There is a day in everyone’s lives that will be etched in people’s minds forever.
Monday, April, 27, 2015 will most likely be that day for Greater Toronto Area (GTA) teenagers Kadeisha Buchanan and Ashley Lawrence.
Not only did the close friends and soccer teammates make the Canadian roster for this summer’s International Soccer Federation (FIFA) World Cup in Canada, but the sophomores became the first active West Virginia University (WVU) players to be named to a national World Cup team.
“That’s awesome and crazy,” said Buchanan when Share informed her of the historic milestone. “That is going to put our school on the map and hopefully it will help recruit more quality players to our school.”
The school wasted no time in lauding the Canadians’ achievement.
“I am so proud of the hard work and effort Ashley and Kadeisha put in over the last few months to make the Canadian World Cup team,” said Nikki Izzo-Brown, who is the only head coach in the WVU women’s soccer program’s 19-year history. “They have sacrificed so much to achieve their goal of representing their country at this high level. I know West Virginia University, the WVU athletic department and the women’s soccer program are so proud to have two elite soccer players be part of our West Virginia family. The FIFA Women’s World Cup is the highest level of soccer and to have two Mountaineers competing is so incredible and an enormous accomplishment.”
The youngest of seven girls raised by their mother and a dynamic centre back, 19-year-old Buchanan is the reigning two-time Canadian Under-20 Player of the Year. She has started all but three of her 34 matches with the national team since making her debut in the 2013 Yongchuan Cup tournament in China.
“While I have been a member of the national team for two years, to make the World Cup roster is a dream come true for me,” said Buchanan, who is the daughter of Jamaican immigrants. “I am so excited for this opportunity to be playing alongside the best women players in Canada and the world.”
The 23-member roster unveiled in Vancouver last week includes veteran goalkeeper Karina LeBlanc, who is a mentor to Buchanan, who scored her first international goal against the United States in Manitoba in May 2014.
“Karina is very experienced and smart and she has many great stories which I love to hear,” said Buchanan. “She’s also confident, outgoing and someone I look up to for inspiration. She’s like a big sister to me.”
The Big 12 Defensive Player of the Year in her first two seasons at WVU and a two-time National Soccer Coaches Association of America All-American is looking forward to playing at home in the World Cup.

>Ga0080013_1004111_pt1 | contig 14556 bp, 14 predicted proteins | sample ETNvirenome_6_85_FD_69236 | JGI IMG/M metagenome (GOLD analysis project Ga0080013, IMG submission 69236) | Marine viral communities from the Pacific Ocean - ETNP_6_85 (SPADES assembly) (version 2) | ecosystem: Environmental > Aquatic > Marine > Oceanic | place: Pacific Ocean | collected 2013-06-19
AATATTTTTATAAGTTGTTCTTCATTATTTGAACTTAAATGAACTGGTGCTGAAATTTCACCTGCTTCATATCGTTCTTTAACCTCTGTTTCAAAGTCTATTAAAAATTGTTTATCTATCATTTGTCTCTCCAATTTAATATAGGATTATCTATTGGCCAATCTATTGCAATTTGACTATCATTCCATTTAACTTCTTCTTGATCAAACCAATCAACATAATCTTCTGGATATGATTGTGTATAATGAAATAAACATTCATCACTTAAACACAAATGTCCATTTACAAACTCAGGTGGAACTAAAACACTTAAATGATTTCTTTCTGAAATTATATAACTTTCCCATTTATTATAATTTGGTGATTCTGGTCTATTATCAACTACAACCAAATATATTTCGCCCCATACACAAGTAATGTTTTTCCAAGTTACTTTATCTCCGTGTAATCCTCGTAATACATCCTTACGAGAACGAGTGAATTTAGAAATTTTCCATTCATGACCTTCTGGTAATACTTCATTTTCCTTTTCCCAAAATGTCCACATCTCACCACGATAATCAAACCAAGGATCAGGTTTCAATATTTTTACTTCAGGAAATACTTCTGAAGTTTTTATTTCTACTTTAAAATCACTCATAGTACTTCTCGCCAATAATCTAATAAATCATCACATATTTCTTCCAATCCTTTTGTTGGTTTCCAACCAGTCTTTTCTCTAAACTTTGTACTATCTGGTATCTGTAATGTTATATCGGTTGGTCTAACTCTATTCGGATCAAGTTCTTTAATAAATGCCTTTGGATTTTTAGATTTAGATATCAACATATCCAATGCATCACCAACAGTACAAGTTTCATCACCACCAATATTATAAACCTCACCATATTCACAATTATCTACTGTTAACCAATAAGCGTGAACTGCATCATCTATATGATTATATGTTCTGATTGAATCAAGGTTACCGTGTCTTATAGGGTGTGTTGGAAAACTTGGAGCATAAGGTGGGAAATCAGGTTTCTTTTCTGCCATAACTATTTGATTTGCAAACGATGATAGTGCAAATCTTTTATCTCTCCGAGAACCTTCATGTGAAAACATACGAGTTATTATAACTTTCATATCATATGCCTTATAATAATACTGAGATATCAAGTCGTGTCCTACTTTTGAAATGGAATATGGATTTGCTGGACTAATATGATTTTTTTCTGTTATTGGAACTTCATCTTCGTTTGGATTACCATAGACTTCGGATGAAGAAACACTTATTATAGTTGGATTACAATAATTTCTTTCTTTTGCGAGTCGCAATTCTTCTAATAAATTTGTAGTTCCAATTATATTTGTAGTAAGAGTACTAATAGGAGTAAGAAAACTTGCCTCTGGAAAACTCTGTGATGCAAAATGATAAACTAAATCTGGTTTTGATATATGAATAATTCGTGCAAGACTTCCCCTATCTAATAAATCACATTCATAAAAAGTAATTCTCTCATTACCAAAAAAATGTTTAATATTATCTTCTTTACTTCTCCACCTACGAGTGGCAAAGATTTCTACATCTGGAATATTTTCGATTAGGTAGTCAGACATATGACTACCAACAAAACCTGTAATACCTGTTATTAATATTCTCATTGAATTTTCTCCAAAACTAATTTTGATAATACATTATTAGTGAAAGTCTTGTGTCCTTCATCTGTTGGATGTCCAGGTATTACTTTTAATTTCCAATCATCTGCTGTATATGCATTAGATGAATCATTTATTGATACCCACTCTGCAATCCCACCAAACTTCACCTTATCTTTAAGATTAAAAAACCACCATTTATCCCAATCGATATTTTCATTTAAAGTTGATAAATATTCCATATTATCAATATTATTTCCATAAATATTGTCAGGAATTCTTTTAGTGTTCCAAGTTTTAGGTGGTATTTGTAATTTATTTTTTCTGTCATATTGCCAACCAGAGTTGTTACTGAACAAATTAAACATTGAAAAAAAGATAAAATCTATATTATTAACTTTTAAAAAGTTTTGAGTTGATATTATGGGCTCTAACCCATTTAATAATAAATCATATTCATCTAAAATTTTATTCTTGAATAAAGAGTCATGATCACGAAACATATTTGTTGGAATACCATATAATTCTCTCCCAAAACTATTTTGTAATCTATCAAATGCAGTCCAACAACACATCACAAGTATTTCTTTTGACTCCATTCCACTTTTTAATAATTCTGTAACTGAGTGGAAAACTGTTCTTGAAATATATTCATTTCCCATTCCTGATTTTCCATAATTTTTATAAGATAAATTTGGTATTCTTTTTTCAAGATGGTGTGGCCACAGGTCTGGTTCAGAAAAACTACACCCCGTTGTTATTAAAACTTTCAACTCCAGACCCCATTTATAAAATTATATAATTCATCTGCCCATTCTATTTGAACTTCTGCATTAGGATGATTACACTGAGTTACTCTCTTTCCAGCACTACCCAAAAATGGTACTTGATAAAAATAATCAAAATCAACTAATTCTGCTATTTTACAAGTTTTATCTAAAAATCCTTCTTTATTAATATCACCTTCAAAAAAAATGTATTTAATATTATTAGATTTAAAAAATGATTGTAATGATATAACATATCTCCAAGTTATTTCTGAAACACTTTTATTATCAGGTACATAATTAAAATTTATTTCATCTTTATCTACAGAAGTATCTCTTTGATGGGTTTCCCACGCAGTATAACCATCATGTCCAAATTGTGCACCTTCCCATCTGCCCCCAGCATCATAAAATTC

“I have family in Edmonton and Montreal is close to the GTA where most of my family members reside, so I will get a lot of support from relatives who will be at the venues,” she said. “But, more importantly, we know Canadians will come out in large numbers to cheer for us.”
Buchanan was the recipient of another huge honour two days later when Canada Post issued a new stamp featuring her and veteran Christine Sinclair to mark this country hosting the World Cup.
“The FIFA Women’s World Cup Canada 2015 will be a game-changer for women’s sport in Canada,” said Canadian Soccer Association general secretary and FIFA Women’s World Cup Canada 2015 national organizing committee chief executive officer, Peter Montopoli. “Today, these two wonderful Canadian athletes have been stamped into history and will forever serve as symbols of Canada’s contribution to the greatest event in women’s sport.”
While they have been friends since age nine, Buchanan and Lawrence ended up at WVU by coincidence.
“We did not commit at the same time,” said Buchanan. “It just happened that we chose the same program and I am so happy that Ashley has been there with me along the way.”
Lawrence, whose mother is from Nova Scotia and her father from Nigeria, is just as excited as Buchanan to be playing in her first World Cup.
“This is a huge honour and it’s satisfying to know that all the hard work I have been putting in has paid off,” said Canada’s top female youth player in 2011 and 2012, who turns 20 in Canada’s second group match against New Zealand at Edmonton’s Commonwealth Stadium on June 11. “Before joining the national squad, I admired Diane (Matheson) and Christine (Sinclair) as players. As a midfielder, I respect Diane’s clever style of play. She’s so amazing on the ball and a leader on and off the field. When I joined the squad, Karina became a huge role model for me and someone I could constantly seek out.”
Lawrence, who attended Mayfield Secondary School and Cardinal Leger High School in Brampton, said the national team is physically and emotionally ready for the World Cup.
“Coach John Herdman’s vision for us has been very clear and he has put us in the best possible position to succeed,” she said.
LeBlanc, Sinclair and Matheson are among six players on the roster with more than 100 international appearances at the senior level.
“We’ve got a fantastic group of players here that are ready to step up and proudly represent their country on the biggest stage,” said Herdman. “It’s now up to Canadians to show them they are not alone on this journey and that they’ve got the strength of an entire country with them.”
Following a 10-day break, the national squad reconvenes today for a one-week training camp in California that will include a practice match against the United States before heading to Mexico for a week. They return to the GTA on May 21 to wrap up preparations that will include a friendly match against England in Hamilton on May 29.
Ranked eighth in the world, Canada faces 16th ranked China on June 6 and 17th ranked New Zealand in Edmonton five days later before travelling to Montreal to meet the 12th ranked The Netherlands in its final group contest on June 15.